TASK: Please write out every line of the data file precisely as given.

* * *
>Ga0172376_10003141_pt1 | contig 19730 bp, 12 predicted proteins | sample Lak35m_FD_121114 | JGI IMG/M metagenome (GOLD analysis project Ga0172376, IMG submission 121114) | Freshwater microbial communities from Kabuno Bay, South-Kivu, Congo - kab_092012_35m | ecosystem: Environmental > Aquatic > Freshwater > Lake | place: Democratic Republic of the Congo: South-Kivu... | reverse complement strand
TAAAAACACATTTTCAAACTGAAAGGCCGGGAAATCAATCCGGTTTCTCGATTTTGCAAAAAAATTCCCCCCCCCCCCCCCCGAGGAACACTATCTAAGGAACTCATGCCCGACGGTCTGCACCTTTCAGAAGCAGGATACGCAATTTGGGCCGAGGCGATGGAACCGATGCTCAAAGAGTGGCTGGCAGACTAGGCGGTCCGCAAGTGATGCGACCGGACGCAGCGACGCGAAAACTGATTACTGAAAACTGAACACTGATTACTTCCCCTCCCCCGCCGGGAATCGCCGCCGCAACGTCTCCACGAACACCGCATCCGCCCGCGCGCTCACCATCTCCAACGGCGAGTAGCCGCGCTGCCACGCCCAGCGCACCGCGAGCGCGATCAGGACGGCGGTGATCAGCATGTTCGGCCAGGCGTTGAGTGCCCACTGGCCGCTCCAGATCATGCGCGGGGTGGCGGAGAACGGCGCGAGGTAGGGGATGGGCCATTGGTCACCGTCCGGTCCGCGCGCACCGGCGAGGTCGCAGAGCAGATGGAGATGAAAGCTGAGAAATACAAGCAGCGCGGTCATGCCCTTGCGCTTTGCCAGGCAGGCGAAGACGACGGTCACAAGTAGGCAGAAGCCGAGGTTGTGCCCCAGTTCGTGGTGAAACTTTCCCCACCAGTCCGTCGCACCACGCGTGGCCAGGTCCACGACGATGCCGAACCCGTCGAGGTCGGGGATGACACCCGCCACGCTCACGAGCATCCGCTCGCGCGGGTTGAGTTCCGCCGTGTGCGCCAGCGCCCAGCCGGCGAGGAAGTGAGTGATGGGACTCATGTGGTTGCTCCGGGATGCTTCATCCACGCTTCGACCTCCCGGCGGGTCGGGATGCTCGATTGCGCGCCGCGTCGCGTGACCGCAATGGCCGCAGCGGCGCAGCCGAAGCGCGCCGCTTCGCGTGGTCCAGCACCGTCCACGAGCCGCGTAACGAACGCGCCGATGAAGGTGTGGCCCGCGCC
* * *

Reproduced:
>Ga0172376_10003141_pt1 | contig 19730 bp, 12 predicted proteins | sample Lak35m_FD_121114 | JGI IMG/M metagenome (GOLD analysis project Ga0172376, IMG submission 121114) | Freshwater microbial communities from Kabuno Bay, South-Kivu, Congo - kab_092012_35m | ecosystem: Environmental > Aquatic > Freshwater > Lake | place: Democratic Republic of the Congo: South-Kivu... | reverse complement strand
TAAAAACACATTTTCAAACTGAAAGGCCGGGAAATCAATCCGGTTTCTCGATTTTGCAAAAAAATTCCCCCCCCCCCCCCCCGAGGAACACTATCTAAGGAACTCATGCCCGACGGTCTGCACCTTTCAGAAGCAGGATACGCAATTTGGGCCGAGGCGATGGAACCGATGCTCAAAGAGTGGCTGGCAGACTAGGCGGTCCGCAAGTGATGCGACCGGACGCAGCGACGCGAAAACTGATTACTGAAAACTGAACACTGATTACTTCCCCTCCCCCGCCGGGAATCGCCGCCGCAACGTCTCCACGAACACCGCATCCGCCCGCGCGCTCACCATCTCCAACGGCGAGTAGCCGCGCTGCCACGCCCAGCGCACCGCGAGCGCGATCAGGACGGCGGTGATCAGCATGTTCGGCCAGGCGTTGAGTGCCCACTGGCCGCTCCAGATCATGCGCGGGGTGGCGGAGAACGGCGCGAGGTAGGGGATGGGCCATTGGTCACCGTCCGGTCCGCGCGCACCGGCGAGGTCGCAGAGCAGATGGAGATGAAAGCTGAGAAATACAAGCAGCGCGGTCATGCCCTTGCGCTTTGCCAGGCAGGCGAAGACGACGGTCACAAGTAGGCAGAAGCCGAGGTTGTGCCCCAGTTCGTGGTGAAACTTTCCCCACCAGTCCGTCGCACCACGCGTGGCCAGGTCCACGACGATGCCGAACCCGTCGAGGTCGGGGATGACACCCGCCACGCTCACGAGCATCCGCTCGCGCGGGTTGAGTTCCGCCGTGTGCGCCAGCGCCCAGCCGGCGAGGAAGTGAGTGATGGGACTCATGTGGTTGCTCCGGGATGCTTCATCCACGCTTCGACCTCCCGGCGGGTCGGGATGCTCGATTGCGCGCCGCGTCGCGTGACCGCAATGGCCGCAGCGGCGCAGCCGAAGCGCGCCGCTTCGCGTGGTCCAGCACCGTCCACGAGCCGCGTAACGAACGCGCCGATGAAGGTGTGGCCCGCGCC